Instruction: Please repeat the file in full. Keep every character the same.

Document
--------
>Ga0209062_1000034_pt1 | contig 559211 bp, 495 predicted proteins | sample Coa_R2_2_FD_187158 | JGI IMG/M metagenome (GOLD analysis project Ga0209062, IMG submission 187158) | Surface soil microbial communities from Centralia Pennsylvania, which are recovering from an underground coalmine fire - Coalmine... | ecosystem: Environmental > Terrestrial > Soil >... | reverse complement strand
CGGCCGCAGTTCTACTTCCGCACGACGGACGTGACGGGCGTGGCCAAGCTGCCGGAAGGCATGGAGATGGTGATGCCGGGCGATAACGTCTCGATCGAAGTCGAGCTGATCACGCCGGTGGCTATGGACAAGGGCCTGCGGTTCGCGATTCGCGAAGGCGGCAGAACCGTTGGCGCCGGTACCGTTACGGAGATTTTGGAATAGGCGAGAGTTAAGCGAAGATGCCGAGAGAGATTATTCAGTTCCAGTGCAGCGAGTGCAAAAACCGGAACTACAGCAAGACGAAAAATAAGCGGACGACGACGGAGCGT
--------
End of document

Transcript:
>Ga0209062_1000034_pt1 | contig 559211 bp, 495 predicted proteins | sample Coa_R2_2_FD_187158 | JGI IMG/M metagenome (GOLD analysis project Ga0209062, IMG submission 187158) | Surface soil microbial communities from Centralia Pennsylvania, which are recovering from an underground coalmine fire - Coalmine... | ecosystem: Environmental > Terrestrial > Soil >... | reverse complement strand
CGGCCGCAGTTCTACTTCCGCACGACGGACGTGACGGGCGTGGCCAAGCTGCCGGAAGGCATGGAGATGGTGATGCCGGGCGATAACGTCTCGATCGAAGTCGAGCTGATCACGCCGGTGGCTATGGACAAGGGCCTGCGGTTCGCGATTCGCGAAGGCGGCAGAACCGTTGGCGCCGGTACCGTTACGGAGATTTTGGAATAGGCGAGAGTTAAGCGAAGATGCCGAGAGAGATTATTCAGTTCCAGTGCAGCGAGTGCAAAAACCGGAACTACAGCAAGACGAAAAATAAGCGGACGACGACGGAGCGT